Point of the matter is that the chaos butterfly was able to set right what judge Jose Juan Guerra put wrong with his 118-110 scorecard in favor of Sugar Ray Leonard on that night in 1987, all made possible by the application of the championship distance to what was already an all-time classic fight.
November 10, 1993: Pernell Whitaker UD15 Julio Cesar Chavez
One of the greatest robberies in boxing history came when Julio Cesar Chavez inexplicably escaped with his hide after twelve rounds of boxing where the slick, polished Pernell Whitaker showed the world why he is one of the greatest pure defensive fighters of all time. Guys like Floyd Mayweather and Juan Manuel Marquez make their money off the counter-punch, and Mayweather has a case among the all-time greats in that style, but “among the all-time greats” and “the greatest of all-time” is not just a Yoda-like exercise in choice of word order.
You want Yoda? Try this. Try to punch Whitaker, you will. Hit him, you will not.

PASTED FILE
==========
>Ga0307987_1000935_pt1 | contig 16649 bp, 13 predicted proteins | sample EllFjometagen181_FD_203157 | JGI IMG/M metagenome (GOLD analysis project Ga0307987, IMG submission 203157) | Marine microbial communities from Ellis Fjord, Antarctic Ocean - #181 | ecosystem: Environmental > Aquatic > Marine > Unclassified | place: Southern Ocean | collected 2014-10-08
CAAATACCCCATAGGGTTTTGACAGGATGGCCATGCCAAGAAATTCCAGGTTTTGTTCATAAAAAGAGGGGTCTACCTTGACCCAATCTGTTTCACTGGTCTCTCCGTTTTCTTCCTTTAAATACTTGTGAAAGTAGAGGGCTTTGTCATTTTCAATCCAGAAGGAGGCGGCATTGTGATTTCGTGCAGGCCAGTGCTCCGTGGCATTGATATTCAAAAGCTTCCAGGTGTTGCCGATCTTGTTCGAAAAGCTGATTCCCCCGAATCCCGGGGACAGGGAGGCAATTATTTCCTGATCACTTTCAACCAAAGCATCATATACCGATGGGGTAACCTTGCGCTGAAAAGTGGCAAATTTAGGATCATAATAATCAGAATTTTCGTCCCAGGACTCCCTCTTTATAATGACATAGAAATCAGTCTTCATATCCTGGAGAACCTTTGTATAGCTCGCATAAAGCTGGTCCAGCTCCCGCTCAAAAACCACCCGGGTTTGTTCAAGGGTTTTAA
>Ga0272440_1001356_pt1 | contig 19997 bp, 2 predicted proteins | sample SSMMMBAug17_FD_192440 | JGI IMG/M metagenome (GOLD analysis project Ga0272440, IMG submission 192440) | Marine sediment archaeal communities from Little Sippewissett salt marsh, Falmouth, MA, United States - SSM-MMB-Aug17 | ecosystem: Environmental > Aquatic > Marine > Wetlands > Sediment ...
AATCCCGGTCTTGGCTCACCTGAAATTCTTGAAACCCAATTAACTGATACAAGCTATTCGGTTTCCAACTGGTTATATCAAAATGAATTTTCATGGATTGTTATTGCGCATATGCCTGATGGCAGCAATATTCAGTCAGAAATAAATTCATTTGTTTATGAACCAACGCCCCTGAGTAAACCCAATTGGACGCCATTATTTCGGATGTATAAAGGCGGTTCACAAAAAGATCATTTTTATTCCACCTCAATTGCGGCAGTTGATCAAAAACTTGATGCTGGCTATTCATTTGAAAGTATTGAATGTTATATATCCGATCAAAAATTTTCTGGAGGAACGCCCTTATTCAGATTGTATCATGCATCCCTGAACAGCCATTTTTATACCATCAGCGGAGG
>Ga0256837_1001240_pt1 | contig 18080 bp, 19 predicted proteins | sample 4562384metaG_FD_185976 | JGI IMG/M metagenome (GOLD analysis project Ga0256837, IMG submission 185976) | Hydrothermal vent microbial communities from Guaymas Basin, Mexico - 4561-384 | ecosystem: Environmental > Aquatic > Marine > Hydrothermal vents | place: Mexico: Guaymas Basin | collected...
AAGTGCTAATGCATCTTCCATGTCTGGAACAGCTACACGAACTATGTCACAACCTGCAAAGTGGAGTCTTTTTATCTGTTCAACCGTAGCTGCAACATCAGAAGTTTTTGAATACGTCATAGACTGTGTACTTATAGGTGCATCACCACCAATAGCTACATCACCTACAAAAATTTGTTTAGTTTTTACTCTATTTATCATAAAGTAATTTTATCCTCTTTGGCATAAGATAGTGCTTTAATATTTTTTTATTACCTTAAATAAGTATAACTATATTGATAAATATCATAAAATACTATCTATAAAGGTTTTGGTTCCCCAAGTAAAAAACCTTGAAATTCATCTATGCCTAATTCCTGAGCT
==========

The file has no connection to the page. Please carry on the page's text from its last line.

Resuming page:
Very simply, Don King strong-armed this fight and rigged it in his man’s favor, and even the crooked judges could only manage a majority draw for Chavez at the 12-round distance, as the scores read 113-115, 115-115 (twice) after that final round.
From the tenth round onward, Whitaker was in complete control. Chavez was frustrated and confused, unable to find his opponent and wilting from the constant peppering of jabs and attacks to the body combined with referee Joe Cortez being, as usual, completely lost as far as maintaining order after Whitaker caught Chavez cleanly with a peanut butter and knuckle sandwich to the groin back in the sixth.